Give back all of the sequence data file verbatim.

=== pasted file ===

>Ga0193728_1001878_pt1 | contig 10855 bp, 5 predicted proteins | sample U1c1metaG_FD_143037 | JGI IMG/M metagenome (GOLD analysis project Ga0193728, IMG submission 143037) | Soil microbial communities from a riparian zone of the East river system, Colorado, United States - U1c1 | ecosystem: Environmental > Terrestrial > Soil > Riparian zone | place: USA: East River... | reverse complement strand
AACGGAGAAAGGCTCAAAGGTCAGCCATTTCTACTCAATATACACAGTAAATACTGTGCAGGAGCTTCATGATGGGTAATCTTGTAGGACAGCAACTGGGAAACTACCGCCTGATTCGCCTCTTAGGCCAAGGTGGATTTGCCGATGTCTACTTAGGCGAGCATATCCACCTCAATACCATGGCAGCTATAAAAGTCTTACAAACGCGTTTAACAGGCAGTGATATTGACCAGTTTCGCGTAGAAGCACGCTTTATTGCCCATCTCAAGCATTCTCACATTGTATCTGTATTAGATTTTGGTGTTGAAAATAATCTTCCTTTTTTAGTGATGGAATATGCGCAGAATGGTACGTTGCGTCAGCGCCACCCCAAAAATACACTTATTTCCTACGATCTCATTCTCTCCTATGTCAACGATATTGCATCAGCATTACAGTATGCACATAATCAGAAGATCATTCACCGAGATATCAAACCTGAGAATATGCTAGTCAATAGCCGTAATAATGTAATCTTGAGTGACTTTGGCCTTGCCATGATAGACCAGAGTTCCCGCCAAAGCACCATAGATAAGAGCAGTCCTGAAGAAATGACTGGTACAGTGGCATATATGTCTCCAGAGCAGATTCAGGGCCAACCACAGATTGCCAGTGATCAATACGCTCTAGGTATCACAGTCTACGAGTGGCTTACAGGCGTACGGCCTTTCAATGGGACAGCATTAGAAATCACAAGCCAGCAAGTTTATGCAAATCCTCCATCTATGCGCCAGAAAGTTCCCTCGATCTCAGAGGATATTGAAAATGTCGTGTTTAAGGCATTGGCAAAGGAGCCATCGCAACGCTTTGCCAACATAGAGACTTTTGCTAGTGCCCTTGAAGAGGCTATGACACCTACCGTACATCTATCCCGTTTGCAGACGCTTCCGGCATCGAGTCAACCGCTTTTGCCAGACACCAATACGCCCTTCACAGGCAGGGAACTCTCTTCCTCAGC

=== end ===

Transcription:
>Ga0193728_1001878_pt1 | contig 10855 bp, 5 predicted proteins | sample U1c1metaG_FD_143037 | JGI IMG/M metagenome (GOLD analysis project Ga0193728, IMG submission 143037) | Soil microbial communities from a riparian zone of the East river system, Colorado, United States - U1c1 | ecosystem: Environmental > Terrestrial > Soil > Riparian zone | place: USA: East River... | reverse complement strand
AACGGAGAAAGGCTCAAAGGTCAGCCATTTCTACTCAATATACACAGTAAATACTGTGCAGGAGCTTCATGATGGGTAATCTTGTAGGACAGCAACTGGGAAACTACCGCCTGATTCGCCTCTTAGGCCAAGGTGGATTTGCCGATGTCTACTTAGGCGAGCATATCCACCTCAATACCATGGCAGCTATAAAAGTCTTACAAACGCGTTTAACAGGCAGTGATATTGACCAGTTTCGCGTAGAAGCACGCTTTATTGCCCATCTCAAGCATTCTCACATTGTATCTGTATTAGATTTTGGTGTTGAAAATAATCTTCCTTTTTTAGTGATGGAATATGCGCAGAATGGTACGTTGCGTCAGCGCCACCCCAAAAATACACTTATTTCCTACGATCTCATTCTCTCCTATGTCAACGATATTGCATCAGCATTACAGTATGCACATAATCAGAAGATCATTCACCGAGATATCAAACCTGAGAATATGCTAGTCAATAGCCGTAATAATGTAATCTTGAGTGACTTTGGCCTTGCCATGATAGACCAGAGTTCCCGCCAAAGCACCATAGATAAGAGCAGTCCTGAAGAAATGACTGGTACAGTGGCATATATGTCTCCAGAGCAGATTCAGGGCCAACCACAGATTGCCAGTGATCAATACGCTCTAGGTATCACAGTCTACGAGTGGCTTACAGGCGTACGGCCTTTCAATGGGACAGCATTAGAAATCACAAGCCAGCAAGTTTATGCAAATCCTCCATCTATGCGCCAGAAAGTTCCCTCGATCTCAGAGGATATTGAAAATGTCGTGTTTAAGGCATTGGCAAAGGAGCCATCGCAACGCTTTGCCAACATAGAGACTTTTGCTAGTGCCCTTGAAGAGGCTATGACACCTACCGTACATCTATCCCGTTTGCAGACGCTTCCGGCATCGAGTCAACCGCTTTTGCCAGACACCAATACGCCCTTCACAGGCAGGGAACTCTCTTCCTCAGC